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20 years of fun and fund-raising



Costumes, vino, Club Med featured at 20 th anniversary Mouton-Cadet Spring Festival

Nuns, and human corkscrews are just some of the zany costumes expected to hit the slopes at the 20th anniversary for the Mouton-Cadet Spring Festival, April 27-28.

More than 1,000 people attended last year’s celebrations, and requests continue to flood the offices of Select Wine Merchants, which now puts on the festival.

"We get calls from people up to three months in advance, requesting tickets to the event. It’s always very popular with people from all over – Seattle, California, and the locals too," says Lara Mickel, in marketing and promotions at Select.

And Whistler locals enjoy their sports and their wine.

"Tons of it!" quips Mickel.

"Every year we run out and have to run to the local liquor store, but this year we have plenty," adds Mickel.

The festival, which initially began as a "thank you" for mountain passholders, was the brainchild of the late Crazy Canuck Dave Murray, Xavier DeEizaguire, commercial director of Baron Philippe de Rothschild, and Werner Schonberger. Schonberger is now vice-president of Select Wine Merchants, which imports Mouton-Cadet.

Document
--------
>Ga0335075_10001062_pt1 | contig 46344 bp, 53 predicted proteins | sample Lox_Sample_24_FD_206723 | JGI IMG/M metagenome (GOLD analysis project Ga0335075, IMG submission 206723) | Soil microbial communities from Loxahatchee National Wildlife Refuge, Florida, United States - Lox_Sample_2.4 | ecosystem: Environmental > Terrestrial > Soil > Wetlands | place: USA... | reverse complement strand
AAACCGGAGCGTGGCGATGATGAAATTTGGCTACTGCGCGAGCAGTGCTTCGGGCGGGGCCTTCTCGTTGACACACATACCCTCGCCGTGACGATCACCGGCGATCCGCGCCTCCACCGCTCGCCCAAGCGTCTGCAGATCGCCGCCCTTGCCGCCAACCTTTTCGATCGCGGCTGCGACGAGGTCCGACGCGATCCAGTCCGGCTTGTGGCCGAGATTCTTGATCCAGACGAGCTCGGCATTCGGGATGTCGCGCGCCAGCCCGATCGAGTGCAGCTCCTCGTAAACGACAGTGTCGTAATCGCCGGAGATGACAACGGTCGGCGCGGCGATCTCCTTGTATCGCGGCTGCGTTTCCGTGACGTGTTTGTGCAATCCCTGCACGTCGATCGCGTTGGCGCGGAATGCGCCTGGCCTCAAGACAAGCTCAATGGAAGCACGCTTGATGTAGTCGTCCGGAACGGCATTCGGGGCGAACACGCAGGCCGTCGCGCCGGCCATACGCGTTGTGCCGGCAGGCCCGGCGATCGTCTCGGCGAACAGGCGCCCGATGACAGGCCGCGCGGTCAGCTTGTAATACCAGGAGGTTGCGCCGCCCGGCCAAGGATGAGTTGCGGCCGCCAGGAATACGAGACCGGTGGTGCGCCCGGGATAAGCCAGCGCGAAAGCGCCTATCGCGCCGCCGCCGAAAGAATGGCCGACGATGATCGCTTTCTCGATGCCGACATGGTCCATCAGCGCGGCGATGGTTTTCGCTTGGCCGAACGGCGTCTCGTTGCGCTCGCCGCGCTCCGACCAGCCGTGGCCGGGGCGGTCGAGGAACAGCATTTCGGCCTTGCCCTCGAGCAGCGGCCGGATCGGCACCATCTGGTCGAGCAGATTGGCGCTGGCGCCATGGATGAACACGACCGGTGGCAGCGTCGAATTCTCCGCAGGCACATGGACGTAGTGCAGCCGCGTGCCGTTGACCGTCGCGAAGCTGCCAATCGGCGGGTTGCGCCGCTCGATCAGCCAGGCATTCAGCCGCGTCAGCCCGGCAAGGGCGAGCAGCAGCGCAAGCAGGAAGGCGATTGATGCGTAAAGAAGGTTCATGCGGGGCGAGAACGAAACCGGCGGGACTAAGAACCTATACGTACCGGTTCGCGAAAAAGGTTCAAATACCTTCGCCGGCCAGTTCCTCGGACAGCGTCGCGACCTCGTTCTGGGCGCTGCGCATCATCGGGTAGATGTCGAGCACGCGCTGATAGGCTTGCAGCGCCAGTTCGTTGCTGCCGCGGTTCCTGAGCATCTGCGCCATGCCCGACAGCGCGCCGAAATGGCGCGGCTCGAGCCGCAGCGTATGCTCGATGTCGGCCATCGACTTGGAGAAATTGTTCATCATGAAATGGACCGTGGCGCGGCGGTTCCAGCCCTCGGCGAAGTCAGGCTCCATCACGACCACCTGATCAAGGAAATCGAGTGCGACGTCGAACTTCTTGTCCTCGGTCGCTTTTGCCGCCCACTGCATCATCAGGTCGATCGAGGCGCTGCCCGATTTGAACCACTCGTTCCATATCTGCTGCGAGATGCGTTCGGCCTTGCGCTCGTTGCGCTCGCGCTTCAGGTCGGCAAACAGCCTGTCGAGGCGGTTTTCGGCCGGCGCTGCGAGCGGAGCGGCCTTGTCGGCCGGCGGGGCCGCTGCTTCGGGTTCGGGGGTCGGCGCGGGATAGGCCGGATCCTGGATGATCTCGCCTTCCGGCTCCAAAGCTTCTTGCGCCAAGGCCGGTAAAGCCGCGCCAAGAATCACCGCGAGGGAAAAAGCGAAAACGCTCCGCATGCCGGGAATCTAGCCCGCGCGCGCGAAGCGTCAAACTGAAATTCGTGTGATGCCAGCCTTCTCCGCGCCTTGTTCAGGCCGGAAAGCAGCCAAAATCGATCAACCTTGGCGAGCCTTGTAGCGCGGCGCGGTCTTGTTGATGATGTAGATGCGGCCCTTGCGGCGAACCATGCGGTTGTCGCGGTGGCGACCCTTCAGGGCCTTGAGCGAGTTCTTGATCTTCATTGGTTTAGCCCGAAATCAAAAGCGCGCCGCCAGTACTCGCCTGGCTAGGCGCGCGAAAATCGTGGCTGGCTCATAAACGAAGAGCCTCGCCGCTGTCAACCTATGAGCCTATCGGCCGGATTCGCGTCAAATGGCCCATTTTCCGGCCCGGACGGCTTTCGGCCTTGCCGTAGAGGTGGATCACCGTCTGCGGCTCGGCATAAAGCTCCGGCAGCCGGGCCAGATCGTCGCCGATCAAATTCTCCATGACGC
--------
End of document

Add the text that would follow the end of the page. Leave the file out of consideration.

Schonberger then rounded up restaurant teams for the race challenge. Over the years the restaurant entries grew so large that the race had to be split into Vancouver restaurants and Whistler restaurants.

Beneficiaries of the proceeds from the race entries have included the Canadian Ski Team, the Dave Murray Foundation, the James Hustvedt Fund for Disabled Skiers, the John Ryan Regeneration tour for spinal cord research, and the Whistler Health Care Centre. More than $200,000 has been raised over the 20 years of the Mouton-Cadet Spring Festival.

This year’s beneficiaries are the Dave Murray Foundation, the James Hustvedt Fund (which provides equipment for the Whistler Adaptive Ski Program), and, for the first time, the Whistler-Blackcomb Environment Fund.

The restaurant race usually includes some wild costumes. Nathalie Grether of Whistler-Blackcomb’s events department says memorable outfits include the team from Sushi Village that dressed up as California rolls and the Mutton Cadets – a group dressed as army cadets who brought fresh mutton to the Pontiac Race Centre.

Other costume highlights over the years have included bathroom stalls, nuns, 6-foot cigars, and human corkscrews.

In addition to the restaurant race on April 28, there is also the annual passholders’ race – open to everyone – on Saturday, April 27 at the Pontiac Race Centre on Whistler Mountain.

The Saturday race is followed by the apres-ski, pre-evening reception and dance party at the Chateau Whistler, from 4:30 to 7 p.m. The public reception, hosted by Werner Schonberger, always draws a crowd. In addition to Mouton-Cadet red and white wines, more than 20 Whistler restaurants provide cuisine samples. There’s also live music and a raffle draw for numerous prizes, including a Club Med vacation for two to either Cancun or Cuba.

Tickets for the reception are $40, and can be purchased from the Whistler Activity Centre.

For information about the passholders ski race log on to www.whistler-blackcomb .com